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Professional Application of Bruner’s Constructivist Theory
Bruner’s theory involves learning, whereby the learner uses rational thinking to design a new notion based on knowledge gained during the past and the present. For instance, in school, teachers should use learning resources to motivate, help students in understanding concepts, while allowing the learner to grasp key learning objectives. (Persky & McLaughlin, 2017). The teacher only delivers an instruction guide as pupils engage in active learning.
Application of Vygotsky’s Social Development Theory
Vygotsky’s theory aligns several models that an instructor uses to guide youth, adults, or old people. For example, in higher learning institutions, a professor may use micro-teaching. The learners research a topic and the team presenter demonstrates by teaching what the entire group has learned. Additionally, the teacher might encourage pupils to learn through observational techniques (Persky & McLaughlin, 2017). The use of inquiry research enables the teacher to assess the students, note their level of understanding, and provide the relevant content, bearing in mind the students’ needs.
Application of Cross’ Adult Learning Theory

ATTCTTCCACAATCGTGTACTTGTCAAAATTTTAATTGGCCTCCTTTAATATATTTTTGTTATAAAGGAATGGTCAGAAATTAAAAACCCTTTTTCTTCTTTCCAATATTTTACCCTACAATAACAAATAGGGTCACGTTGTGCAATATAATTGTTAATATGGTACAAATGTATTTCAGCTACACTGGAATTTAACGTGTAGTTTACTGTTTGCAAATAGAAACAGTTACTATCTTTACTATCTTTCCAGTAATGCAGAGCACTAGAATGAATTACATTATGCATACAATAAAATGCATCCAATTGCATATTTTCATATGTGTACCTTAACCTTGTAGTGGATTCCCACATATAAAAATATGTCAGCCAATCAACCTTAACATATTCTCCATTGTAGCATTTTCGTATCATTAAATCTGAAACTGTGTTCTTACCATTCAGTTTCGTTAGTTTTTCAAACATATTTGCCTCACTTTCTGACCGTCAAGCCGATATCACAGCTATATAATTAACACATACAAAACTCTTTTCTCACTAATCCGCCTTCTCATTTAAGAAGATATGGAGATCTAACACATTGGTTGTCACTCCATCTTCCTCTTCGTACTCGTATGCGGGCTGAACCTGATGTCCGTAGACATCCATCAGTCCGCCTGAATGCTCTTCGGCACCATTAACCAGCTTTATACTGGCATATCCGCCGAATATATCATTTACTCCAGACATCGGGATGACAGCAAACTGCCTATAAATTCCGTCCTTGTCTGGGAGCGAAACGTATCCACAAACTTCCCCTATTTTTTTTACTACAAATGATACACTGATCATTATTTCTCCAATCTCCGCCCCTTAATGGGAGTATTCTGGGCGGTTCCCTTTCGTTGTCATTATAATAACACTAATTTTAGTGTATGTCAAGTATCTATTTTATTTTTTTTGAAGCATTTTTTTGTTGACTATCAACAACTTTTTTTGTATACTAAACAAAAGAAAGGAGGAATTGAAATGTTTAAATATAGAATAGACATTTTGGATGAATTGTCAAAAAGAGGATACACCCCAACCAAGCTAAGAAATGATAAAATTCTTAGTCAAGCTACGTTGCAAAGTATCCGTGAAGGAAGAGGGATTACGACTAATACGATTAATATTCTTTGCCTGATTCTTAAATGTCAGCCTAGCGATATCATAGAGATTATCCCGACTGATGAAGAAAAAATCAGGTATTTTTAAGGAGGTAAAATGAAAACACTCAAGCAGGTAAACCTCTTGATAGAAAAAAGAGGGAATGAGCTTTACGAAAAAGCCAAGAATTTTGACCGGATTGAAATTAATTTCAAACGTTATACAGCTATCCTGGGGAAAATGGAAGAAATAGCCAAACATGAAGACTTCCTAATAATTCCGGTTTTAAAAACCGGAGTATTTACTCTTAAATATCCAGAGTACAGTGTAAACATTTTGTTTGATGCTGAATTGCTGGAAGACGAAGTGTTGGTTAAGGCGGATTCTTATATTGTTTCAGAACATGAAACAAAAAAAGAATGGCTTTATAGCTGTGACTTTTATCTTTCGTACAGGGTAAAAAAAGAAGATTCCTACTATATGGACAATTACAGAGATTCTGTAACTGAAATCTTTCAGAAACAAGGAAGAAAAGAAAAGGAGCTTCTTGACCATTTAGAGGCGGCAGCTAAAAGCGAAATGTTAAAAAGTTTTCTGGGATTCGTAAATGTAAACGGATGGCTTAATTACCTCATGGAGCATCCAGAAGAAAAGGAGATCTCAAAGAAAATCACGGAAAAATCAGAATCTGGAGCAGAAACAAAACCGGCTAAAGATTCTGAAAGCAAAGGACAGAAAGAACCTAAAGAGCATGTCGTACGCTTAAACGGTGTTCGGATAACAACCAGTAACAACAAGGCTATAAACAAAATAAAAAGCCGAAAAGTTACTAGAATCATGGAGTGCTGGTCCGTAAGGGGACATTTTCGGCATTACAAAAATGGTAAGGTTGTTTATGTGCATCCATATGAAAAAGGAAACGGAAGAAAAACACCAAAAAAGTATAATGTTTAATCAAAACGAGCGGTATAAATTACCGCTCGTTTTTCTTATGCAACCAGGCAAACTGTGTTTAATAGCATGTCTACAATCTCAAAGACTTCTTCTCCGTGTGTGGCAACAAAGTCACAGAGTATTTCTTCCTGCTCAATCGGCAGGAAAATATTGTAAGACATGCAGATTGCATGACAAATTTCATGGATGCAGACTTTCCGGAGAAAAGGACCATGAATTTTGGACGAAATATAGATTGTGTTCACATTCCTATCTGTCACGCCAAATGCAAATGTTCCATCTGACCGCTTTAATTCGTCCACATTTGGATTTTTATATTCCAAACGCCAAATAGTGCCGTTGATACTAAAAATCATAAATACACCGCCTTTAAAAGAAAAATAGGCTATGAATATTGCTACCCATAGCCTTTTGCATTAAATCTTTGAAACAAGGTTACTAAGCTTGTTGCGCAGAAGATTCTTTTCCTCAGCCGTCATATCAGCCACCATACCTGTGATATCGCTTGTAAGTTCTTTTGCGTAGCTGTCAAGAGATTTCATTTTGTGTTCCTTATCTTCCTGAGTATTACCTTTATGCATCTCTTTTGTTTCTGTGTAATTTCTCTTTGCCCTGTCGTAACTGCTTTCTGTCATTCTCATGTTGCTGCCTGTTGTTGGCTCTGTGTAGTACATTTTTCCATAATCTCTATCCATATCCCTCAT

Cross’ theory offers a limelight and a guide for the inculcated education programs. For example, in an institution where workers of different ages learn, a disparity of various characteristics is noted (Persky & McLaughlin, 2017). Therefore, the lecturer needs to use learning strategies and instructions that best suit the adults because, depending on age, different priorities can be observed.
In essence, in Brunner’s theory, the instructor provides guidance and motivation as the learner uses a cognitive function to learn. Vygotsky’s approach focuses on a different combination of notions to enhance learning. Finally, the use of different learning strategies for individuals will aid in adult learning.
Persky, A. M., & McLaughlin, J. E. (2017). The flipped classroom–from theory to practice in health professional education. American Journal of Pharmaceutical Education, 81(6), 1-11. Web.